Disaster recovery (DR) involves a set of policies, tools and procedures to enable the recovery or continuation of vital technology infrastructure and systems following a disaster. DR focuses on the IT or technology systems supporting critical business functions, as opposed to business continuity, which involves keeping all essential aspects of a business functioning despite significant disruptive events. DR, as part of IT Service Continuity (ITSC) can therefore be considered as a subset of Business Continuity Planning (BCP).
DR planning begins with a business impact analysis that defines two key metrics:
Recovery Point Objective (RPO)
RPO, which is the maximum acceptable length of time during which data might be lost from your application due to a major incident. In short, RPO is the maximum age of files that an organization must recover from backup storage for normal operations to resume after a disaster. The RPO determines the minimum frequency of backups. For example, if an organization has an RPO of four hours, the system must back up at least every four hours.
As a brief example, transactions data that must be paid in two hours are have shorter RPO than unpaid transactions which due date in 24 hours. If the backup from four hours ago is restored, we may able to recover transactions which due in 24 hours, but lost some transactions that entried and paid within two hours during backup and incident occurred.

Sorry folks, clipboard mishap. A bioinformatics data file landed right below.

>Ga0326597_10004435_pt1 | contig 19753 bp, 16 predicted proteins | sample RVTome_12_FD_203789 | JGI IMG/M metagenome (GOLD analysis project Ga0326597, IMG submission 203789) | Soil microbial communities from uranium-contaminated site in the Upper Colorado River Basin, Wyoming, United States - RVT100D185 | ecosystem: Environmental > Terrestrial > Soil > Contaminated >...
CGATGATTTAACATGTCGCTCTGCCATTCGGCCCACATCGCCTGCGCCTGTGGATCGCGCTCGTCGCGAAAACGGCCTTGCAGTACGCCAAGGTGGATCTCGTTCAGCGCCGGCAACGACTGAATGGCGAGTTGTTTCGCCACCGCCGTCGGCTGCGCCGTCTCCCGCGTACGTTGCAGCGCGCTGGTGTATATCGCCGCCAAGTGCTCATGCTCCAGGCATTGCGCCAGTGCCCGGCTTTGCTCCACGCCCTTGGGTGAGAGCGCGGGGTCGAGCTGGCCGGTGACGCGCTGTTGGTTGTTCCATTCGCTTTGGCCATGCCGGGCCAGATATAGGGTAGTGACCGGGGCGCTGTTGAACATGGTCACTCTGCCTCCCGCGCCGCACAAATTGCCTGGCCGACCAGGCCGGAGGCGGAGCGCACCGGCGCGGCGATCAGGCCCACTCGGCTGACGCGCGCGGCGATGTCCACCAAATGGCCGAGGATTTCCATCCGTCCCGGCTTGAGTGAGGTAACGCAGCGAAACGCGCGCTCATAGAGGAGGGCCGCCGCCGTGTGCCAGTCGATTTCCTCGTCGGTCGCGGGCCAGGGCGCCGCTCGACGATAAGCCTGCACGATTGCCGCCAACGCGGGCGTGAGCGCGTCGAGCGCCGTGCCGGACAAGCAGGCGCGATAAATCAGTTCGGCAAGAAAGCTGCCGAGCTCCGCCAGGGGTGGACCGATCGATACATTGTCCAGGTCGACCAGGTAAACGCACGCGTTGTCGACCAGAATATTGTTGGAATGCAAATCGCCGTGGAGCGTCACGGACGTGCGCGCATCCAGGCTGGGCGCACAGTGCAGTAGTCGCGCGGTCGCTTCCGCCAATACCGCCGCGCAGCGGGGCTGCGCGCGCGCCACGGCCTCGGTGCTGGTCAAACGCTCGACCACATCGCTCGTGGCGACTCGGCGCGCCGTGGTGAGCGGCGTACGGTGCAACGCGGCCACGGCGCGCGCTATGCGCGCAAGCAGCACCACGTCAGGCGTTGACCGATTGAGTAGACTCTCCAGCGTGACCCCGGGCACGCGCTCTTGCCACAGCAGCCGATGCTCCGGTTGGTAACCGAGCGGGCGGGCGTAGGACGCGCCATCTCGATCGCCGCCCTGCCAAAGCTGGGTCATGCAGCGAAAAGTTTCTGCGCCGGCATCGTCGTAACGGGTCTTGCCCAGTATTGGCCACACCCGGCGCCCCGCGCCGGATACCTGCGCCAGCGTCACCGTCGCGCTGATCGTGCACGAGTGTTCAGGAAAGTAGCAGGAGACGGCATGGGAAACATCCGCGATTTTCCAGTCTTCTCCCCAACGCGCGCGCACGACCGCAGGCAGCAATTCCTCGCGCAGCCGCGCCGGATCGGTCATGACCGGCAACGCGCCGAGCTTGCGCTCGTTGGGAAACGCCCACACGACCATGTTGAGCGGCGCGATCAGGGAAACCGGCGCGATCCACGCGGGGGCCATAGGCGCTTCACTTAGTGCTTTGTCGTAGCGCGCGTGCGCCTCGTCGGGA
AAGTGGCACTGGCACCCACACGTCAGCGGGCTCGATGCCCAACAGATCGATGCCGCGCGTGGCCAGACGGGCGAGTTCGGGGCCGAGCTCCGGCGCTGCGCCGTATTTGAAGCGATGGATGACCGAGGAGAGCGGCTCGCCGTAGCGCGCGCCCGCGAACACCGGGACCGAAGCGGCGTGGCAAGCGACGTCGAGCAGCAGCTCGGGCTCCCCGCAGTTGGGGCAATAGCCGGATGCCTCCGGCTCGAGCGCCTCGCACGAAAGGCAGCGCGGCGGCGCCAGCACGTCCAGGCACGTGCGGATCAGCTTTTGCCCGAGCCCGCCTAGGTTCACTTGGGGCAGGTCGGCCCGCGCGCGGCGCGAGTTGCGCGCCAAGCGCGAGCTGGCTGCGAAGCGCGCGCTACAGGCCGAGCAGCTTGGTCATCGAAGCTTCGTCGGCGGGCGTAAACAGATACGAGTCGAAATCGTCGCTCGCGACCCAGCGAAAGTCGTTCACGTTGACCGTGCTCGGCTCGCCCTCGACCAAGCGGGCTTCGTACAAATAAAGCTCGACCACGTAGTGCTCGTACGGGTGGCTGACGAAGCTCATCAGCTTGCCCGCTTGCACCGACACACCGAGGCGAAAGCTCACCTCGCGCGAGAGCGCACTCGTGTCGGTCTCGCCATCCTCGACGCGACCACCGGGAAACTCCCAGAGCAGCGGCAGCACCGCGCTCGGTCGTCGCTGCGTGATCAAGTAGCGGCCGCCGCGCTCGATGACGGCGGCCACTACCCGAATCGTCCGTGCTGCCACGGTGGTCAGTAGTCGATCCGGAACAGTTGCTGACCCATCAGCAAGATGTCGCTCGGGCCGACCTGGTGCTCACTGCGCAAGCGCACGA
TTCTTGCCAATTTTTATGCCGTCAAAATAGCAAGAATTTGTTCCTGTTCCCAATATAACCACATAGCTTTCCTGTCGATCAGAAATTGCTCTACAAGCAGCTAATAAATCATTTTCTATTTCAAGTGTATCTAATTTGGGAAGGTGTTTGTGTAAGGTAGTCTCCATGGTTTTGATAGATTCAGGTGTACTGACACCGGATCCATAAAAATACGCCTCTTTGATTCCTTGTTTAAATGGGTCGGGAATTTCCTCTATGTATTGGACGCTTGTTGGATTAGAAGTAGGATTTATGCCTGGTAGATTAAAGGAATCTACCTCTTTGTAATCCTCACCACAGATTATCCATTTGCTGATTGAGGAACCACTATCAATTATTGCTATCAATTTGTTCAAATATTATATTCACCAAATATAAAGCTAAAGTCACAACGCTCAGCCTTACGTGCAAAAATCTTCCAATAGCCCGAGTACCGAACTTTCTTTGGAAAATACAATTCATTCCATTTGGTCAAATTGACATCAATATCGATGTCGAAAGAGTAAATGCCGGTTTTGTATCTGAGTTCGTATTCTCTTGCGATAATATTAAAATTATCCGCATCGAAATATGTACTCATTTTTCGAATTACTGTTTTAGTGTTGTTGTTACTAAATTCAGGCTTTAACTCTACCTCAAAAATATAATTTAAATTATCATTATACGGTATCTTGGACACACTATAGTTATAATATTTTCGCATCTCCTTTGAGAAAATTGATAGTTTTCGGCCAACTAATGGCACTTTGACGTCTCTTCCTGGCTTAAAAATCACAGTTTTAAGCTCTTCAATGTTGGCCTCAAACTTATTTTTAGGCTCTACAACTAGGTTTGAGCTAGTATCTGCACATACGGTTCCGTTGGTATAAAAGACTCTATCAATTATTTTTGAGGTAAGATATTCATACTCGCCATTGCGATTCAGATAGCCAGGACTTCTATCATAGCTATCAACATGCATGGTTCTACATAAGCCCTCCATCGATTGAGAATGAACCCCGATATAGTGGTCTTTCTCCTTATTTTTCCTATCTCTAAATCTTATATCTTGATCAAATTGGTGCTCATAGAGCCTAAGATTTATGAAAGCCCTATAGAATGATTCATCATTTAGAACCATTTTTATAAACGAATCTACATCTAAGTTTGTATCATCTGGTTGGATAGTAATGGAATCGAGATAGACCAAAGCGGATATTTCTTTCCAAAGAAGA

The RPO metric varies based on the ways that the data is used. For example, user data that's frequently modified could have an RPO of just a few minutes. In contrast, less critical, infrequently modified data could have an RPO of several hours. If RPO is measured in minutes (or even a few hours), then in practice, off-site mirrored backups must be continuously maintained – a daily off-site backup on tape will not suffice.
Recovery Time Objective (RTO)
RTO, which is the maximum acceptable length of time to recover files from backup storage and resume normal operations. In other words, the recovery time objective is the maximum amount of downtime an organization can handle. This value is usually defined as part of a larger service level agreement (SLA). As an example, point of sale (POS) systems will have longer RTO than core (backend) systems, since during the downtime, sales can be accepted using direct sale, via phone, or email.
Source: Wikimedia & Google Cloud
CPO & CTO
RTO and the RPO must be balanced, along with all the other major system design criteria. Typically, the smaller your RTO and RPO values are (that is, the faster your application must recover from an interruption), the more your application will cost to run. Because smaller RTO and RPO values often mean greater complexity.
Types of Disaster Recovery Plans
DR sites can be internal or external. Companies with large information requirements and aggressive RTOs are more likely to use an internal DR site, which is typically a second data center. The internal site option is often much more expensive than an external site, but a major advantage is control over all aspects of the disaster recovery process. An organization also can outsource their DR to external provider. If external provider owns and operates the DR site, that's means the organization using external DR site. Nowadays, instead of physical installation, a cloud recovery site is gaining momentum as another option. This method is cheaper and uses less company resources and infrastructure, but the organization need to be mindful of security and bandwidth.